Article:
At the same time, one or more revolutionary brigades formed in each liberated town, with the larger cities hosting up to a dozen different forces or, in the case of Benghazi, even more. Led and financed by army officers, businessmen or tribal notables, these brigades were generally recruited among the civilian population of a particular town or tribal community.
In addition, several brigades were partly recruited among people close to the defunct Libyan Islamic Fighting Group (LIFG), which had led a low-level insurgency against the regime during the mid-1990s. But, given that the LIFG’s origins had mainly been in Benghazi and the Green Mountains towns of Darnah and al-Bayda, even these brigades had a strong local dimension.
From the outset, these brigades operated largely independently, officially professing allegiance to the NTC but not controlled by it. At the local level, military councils formed under the authority of the local councils; Misrata, as well as each major town in the Western Mountains, soon had their own military councils.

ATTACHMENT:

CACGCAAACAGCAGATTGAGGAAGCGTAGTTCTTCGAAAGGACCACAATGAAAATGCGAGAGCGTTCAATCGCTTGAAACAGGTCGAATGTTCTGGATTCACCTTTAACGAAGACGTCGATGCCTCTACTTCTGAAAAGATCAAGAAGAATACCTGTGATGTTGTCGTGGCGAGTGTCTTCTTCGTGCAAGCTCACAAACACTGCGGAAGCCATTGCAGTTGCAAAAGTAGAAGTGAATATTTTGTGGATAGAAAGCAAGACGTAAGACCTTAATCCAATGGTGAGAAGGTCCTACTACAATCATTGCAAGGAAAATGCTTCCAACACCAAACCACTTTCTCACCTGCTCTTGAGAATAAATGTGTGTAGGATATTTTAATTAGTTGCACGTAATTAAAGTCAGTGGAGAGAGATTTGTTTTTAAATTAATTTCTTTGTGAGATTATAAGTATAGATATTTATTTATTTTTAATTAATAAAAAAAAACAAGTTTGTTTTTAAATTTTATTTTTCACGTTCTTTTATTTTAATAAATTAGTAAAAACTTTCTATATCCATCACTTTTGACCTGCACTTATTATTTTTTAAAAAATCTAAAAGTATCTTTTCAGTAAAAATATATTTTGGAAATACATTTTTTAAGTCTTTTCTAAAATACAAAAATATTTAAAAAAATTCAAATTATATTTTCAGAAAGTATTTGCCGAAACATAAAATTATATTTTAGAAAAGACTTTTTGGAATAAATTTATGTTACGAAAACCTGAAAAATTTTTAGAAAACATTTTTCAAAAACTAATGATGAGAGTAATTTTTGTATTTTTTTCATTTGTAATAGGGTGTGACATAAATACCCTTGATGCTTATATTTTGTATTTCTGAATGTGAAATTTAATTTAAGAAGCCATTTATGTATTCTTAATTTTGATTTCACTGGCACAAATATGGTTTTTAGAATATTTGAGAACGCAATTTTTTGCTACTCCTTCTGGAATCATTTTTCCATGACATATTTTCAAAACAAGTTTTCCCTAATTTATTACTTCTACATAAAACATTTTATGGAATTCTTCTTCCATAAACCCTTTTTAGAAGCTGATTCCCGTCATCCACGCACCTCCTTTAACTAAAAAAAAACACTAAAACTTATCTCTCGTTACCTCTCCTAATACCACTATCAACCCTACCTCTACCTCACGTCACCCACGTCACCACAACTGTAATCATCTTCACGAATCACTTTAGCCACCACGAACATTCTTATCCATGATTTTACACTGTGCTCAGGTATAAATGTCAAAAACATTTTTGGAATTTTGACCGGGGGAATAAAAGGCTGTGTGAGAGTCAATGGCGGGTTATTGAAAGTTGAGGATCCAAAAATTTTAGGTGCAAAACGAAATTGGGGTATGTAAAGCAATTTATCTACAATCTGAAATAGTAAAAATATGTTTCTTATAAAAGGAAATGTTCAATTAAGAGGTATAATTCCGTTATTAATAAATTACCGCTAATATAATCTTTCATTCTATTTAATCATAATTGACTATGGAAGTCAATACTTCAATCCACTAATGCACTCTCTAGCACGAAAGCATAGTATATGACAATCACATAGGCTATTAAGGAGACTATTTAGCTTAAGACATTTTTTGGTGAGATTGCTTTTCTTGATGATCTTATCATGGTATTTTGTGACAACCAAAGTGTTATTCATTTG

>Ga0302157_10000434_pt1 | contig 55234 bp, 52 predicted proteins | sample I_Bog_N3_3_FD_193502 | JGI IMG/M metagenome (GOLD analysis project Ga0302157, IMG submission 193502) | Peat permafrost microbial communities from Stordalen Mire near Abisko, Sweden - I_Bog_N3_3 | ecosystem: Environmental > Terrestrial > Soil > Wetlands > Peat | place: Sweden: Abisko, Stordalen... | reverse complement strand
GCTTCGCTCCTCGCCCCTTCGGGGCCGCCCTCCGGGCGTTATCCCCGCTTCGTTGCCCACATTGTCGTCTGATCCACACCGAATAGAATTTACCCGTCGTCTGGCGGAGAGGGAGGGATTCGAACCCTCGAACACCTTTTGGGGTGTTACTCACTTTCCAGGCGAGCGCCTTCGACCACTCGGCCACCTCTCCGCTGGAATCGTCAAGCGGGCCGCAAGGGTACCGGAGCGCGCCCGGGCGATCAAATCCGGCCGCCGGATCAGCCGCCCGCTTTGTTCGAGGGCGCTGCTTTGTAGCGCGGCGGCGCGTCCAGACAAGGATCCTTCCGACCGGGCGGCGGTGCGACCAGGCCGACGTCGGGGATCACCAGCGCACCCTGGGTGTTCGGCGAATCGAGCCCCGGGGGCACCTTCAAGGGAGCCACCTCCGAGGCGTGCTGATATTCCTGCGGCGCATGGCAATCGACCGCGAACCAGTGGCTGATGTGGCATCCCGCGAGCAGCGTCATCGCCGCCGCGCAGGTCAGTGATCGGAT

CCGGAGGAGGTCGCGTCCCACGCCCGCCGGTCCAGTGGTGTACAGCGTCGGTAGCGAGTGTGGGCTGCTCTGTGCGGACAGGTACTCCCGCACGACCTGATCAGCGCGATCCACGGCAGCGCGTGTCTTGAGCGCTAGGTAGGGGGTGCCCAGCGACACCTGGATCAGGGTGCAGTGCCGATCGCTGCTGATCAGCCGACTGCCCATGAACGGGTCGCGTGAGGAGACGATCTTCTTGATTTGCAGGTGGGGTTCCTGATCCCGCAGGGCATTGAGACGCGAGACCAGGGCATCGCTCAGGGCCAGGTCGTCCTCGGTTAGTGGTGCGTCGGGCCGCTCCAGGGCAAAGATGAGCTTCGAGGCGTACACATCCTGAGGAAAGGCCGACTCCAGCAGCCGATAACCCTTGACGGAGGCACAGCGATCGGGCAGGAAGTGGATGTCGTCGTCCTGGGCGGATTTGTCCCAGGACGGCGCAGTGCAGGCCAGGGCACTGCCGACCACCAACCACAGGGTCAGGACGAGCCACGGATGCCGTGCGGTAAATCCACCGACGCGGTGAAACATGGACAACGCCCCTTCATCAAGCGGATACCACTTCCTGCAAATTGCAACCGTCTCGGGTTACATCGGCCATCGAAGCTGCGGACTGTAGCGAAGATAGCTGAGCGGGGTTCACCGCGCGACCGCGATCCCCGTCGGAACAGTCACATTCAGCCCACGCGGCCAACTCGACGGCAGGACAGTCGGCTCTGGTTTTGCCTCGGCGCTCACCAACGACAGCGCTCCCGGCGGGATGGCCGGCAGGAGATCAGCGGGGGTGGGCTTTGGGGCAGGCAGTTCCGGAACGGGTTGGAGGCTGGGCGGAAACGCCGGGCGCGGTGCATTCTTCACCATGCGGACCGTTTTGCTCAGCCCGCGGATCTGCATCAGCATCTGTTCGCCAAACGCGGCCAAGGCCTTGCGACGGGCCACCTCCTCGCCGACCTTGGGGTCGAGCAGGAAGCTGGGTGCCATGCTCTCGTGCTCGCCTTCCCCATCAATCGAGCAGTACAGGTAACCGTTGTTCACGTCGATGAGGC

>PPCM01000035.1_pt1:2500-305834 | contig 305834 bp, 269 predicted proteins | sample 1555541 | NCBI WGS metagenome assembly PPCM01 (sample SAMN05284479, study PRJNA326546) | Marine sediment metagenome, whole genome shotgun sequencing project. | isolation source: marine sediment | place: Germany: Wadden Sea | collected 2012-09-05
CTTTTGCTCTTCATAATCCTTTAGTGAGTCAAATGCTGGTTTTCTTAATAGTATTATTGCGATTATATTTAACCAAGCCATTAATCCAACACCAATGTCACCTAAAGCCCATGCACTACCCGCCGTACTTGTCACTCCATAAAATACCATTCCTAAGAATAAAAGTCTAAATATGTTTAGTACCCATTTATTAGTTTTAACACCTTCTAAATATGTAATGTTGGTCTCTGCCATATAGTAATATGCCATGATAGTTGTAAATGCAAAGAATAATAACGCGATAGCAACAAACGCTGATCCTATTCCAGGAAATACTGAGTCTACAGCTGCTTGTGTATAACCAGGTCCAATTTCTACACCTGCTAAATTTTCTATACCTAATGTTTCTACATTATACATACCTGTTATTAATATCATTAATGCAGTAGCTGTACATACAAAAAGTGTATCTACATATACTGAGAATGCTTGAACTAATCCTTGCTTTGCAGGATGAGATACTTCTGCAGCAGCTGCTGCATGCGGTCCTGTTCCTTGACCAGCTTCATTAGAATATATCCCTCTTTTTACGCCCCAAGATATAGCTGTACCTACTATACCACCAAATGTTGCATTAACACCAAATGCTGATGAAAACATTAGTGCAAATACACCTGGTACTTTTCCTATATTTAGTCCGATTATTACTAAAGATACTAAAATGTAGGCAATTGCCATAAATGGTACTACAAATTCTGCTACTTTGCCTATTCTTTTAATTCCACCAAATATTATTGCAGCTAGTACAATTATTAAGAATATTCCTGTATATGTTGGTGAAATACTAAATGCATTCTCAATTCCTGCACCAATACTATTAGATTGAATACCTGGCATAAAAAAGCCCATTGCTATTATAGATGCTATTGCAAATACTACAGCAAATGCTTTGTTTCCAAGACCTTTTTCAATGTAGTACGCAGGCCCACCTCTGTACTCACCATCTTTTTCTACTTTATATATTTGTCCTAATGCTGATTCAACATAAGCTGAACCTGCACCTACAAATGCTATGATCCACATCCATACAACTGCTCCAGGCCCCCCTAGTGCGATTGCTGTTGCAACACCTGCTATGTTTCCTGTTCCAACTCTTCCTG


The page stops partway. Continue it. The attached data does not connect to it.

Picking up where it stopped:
Even at the seat of the NTC in Benghazi, the command structures remained split between the defecting units of the former army, headed by Maj. Gen. Abdelfattah Younes and later Suleiman Mahmoud; a coalition of revolutionary brigades (Tajammu Saraya al-Thuwwar) loosely linked with the NTC, and controlled by a diverse group of former officers in the monarchy’s army, businessmen and Islamists; as well as brigades that acted outside both frameworks.